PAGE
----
May 12, 2016
Saddle style may be personal preference, but safety should never be optional. Routine maintenance and observation can mean the difference between a good day and one that ends in a wreck due to tack failure.
Before every ride, turn your saddle upside down and give it a quick visual inspection. Pay close attention to places where hardware connects with leather, looking for cracks or signs of wear. Look at both sides of the latigo and if you find any cracks in a leather latigo, don’t take a chance. Replace it immediately. A nylon latigo will last longer than leather, but be careful you don’t overtighten it when cinching up the saddle.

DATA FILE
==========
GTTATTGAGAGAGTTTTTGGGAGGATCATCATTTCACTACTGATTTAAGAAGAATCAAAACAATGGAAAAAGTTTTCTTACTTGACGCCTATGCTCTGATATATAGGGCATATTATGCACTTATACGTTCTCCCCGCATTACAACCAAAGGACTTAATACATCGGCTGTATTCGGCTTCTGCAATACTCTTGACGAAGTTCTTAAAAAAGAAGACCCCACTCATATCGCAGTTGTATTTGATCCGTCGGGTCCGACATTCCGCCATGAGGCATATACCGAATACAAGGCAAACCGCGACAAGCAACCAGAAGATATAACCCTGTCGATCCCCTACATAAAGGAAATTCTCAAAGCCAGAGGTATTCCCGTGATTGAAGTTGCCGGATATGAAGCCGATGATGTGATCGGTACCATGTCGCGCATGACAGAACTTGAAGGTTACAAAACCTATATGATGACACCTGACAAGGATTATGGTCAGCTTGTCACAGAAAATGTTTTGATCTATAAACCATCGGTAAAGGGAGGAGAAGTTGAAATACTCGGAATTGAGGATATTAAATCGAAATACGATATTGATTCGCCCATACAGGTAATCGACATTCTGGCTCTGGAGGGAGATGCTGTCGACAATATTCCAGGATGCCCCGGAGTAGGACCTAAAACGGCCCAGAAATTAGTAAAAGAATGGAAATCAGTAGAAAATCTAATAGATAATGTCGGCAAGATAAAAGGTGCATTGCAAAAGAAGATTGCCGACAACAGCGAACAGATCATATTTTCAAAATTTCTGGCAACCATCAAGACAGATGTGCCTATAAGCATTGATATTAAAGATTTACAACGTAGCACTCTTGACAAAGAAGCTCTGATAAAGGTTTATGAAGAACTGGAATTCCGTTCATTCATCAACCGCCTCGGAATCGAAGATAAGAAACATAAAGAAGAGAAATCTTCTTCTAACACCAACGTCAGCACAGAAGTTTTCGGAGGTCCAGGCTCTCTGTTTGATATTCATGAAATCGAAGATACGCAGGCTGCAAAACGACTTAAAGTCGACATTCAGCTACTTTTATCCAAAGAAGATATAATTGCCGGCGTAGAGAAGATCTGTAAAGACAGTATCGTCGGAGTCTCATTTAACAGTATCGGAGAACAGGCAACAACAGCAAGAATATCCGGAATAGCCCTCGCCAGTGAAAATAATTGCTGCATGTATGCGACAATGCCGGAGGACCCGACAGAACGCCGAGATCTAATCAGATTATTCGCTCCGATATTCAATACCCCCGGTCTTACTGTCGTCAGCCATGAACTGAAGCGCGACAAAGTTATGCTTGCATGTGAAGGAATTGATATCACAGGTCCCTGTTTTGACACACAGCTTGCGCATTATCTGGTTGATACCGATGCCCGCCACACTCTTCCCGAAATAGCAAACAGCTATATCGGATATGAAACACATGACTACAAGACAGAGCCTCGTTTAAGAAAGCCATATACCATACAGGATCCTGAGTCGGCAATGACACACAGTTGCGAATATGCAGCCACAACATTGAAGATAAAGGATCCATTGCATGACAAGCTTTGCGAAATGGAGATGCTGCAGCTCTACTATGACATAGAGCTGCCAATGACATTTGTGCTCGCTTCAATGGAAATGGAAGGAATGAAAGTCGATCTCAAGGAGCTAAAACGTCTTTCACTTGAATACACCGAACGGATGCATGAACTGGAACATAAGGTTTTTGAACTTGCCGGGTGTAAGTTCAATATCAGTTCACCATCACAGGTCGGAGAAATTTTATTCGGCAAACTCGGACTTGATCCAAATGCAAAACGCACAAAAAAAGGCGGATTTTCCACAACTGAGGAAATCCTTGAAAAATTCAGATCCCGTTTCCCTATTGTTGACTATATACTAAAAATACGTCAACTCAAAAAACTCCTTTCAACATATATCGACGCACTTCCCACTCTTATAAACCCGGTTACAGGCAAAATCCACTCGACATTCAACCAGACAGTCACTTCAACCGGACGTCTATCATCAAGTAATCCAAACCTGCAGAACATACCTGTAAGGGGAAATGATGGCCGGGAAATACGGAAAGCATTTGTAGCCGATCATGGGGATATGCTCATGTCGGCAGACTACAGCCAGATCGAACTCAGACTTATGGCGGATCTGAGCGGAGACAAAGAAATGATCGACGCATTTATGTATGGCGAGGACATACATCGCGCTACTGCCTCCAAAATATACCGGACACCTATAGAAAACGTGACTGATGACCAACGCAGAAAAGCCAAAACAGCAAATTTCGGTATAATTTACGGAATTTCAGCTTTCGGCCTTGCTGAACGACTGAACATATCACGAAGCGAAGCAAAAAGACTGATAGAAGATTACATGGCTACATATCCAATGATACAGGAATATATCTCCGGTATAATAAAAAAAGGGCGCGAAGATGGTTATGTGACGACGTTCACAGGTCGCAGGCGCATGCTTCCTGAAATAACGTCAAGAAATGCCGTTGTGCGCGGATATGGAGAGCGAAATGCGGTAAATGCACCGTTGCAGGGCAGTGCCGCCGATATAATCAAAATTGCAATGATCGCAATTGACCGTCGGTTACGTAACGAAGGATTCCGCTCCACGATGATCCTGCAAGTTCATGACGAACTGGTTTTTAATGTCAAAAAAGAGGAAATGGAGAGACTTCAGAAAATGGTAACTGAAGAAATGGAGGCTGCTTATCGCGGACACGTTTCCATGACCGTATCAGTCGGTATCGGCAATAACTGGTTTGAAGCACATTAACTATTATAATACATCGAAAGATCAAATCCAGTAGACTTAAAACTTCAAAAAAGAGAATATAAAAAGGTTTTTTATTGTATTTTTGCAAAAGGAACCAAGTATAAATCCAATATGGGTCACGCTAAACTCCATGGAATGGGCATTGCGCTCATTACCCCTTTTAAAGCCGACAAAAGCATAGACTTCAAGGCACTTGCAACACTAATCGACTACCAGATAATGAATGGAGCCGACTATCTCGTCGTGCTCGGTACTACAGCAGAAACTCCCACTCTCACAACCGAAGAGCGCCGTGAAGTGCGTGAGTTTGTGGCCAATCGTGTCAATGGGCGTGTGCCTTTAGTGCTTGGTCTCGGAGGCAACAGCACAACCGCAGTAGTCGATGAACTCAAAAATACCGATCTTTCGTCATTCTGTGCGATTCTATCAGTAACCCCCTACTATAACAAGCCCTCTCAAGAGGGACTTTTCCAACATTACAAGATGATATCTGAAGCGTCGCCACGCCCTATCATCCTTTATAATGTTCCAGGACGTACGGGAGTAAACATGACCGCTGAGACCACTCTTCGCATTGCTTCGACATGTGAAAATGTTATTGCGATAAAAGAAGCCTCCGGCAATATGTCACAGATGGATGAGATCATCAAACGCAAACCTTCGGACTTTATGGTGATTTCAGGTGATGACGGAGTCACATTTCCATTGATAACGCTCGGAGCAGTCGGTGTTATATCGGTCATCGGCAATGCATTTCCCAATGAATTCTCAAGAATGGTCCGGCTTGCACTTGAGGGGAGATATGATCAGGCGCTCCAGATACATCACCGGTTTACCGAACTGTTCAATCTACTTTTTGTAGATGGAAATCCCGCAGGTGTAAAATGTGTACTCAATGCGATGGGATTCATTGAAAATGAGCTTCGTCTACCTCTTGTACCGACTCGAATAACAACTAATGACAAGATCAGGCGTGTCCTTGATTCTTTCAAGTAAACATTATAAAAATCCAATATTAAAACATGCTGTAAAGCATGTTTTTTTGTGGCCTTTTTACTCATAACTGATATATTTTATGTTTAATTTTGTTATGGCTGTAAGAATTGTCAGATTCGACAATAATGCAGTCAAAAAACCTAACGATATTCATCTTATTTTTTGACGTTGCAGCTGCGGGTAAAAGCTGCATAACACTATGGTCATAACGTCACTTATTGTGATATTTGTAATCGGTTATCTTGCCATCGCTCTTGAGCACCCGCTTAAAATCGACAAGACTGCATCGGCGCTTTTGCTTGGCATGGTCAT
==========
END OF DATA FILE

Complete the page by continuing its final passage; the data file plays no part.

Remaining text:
And consider that while the saddle has to fit you, it also has to fit your horse. A horse suffering from back pain will often drop his back while raising his head and neck. If your horse shows these signs, this is a red flag that you may need a different saddle with a better fit for that particular horse.
Click here for more tips from AQHA on tack maintenance and safety
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